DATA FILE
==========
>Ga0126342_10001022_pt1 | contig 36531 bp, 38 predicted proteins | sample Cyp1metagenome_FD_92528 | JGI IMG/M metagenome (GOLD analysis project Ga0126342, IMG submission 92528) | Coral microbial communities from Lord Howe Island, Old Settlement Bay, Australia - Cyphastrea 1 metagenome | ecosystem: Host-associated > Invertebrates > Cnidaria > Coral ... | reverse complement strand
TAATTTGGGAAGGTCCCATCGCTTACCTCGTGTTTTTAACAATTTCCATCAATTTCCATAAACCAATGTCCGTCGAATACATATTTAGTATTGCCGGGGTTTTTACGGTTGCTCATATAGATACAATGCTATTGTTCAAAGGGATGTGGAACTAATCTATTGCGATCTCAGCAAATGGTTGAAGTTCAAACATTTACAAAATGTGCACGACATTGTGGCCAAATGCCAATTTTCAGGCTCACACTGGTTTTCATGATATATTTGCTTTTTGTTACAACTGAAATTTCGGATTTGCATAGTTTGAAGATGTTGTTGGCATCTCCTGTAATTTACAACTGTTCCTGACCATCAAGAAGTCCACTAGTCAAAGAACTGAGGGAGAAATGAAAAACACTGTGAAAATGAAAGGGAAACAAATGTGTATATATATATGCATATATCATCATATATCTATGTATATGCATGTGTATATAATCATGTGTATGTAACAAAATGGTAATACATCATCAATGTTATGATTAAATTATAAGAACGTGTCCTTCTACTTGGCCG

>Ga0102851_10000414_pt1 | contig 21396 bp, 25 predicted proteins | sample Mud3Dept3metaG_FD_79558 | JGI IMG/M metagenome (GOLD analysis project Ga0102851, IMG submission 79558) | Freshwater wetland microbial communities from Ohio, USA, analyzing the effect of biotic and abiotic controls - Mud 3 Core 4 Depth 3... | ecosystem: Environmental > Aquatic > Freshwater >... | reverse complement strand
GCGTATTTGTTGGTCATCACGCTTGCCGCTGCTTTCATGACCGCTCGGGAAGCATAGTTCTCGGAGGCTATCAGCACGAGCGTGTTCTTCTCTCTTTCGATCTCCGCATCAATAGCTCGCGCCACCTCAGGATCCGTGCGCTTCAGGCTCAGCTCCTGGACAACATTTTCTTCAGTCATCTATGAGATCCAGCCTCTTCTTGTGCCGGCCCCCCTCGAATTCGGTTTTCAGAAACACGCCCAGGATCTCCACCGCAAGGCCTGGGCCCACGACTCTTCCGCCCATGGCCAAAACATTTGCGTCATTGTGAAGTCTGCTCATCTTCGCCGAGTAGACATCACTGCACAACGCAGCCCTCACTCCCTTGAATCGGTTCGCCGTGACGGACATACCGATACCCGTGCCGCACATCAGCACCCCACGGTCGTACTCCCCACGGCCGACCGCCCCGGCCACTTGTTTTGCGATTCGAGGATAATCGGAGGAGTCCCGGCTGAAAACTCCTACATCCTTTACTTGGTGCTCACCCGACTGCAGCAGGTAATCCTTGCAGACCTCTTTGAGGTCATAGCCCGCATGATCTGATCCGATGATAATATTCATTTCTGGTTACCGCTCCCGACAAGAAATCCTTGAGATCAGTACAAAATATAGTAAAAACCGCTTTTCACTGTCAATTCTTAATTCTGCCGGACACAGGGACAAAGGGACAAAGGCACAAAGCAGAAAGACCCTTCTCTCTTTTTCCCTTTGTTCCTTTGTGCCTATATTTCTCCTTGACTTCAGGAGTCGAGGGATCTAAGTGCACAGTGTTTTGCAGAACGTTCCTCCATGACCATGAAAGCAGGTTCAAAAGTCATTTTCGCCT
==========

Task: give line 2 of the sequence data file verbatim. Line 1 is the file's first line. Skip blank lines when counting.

TAATTTGGGAAGGTCCCATCGCTTACCTCGTGTTTTTAACAATTTCCATCAATTTCCATAAACCAATGTCCGTCGAATACATATTTAGTATTGCCGGGGTTTTTACGGTTGCTCATATAGATACAATGCTATTGTTCAAAGGGATGTGGAACTAATCTATTGCGATCTCAGCAAATGGTTGAAGTTCAAACATTTACAAAATGTGCACGACATTGTGGCCAAATGCCAATTTTCAGGCTCACACTGGTTTTCATGATATATTTGCTTTTTGTTACAACTGAAATTTCGGATTTGCATAGTTTGAAGATGTTGTTGGCATCTCCTGTAATTTACAACTGTTCCTGACCATCAAGAAGTCCACTAGTCAAAGAACTGAGGGAGAAATGAAAAACACTGTGAAAATGAAAGGGAAACAAATGTGTATATATATATGCATATATCATCATATATCTATGTATATGCATGTGTATATAATCATGTGTATGTAACAAAATGGTAATACATCATCAATGTTATGATTAAATTATAAGAACGTGTCCTTCTACTTGGCCG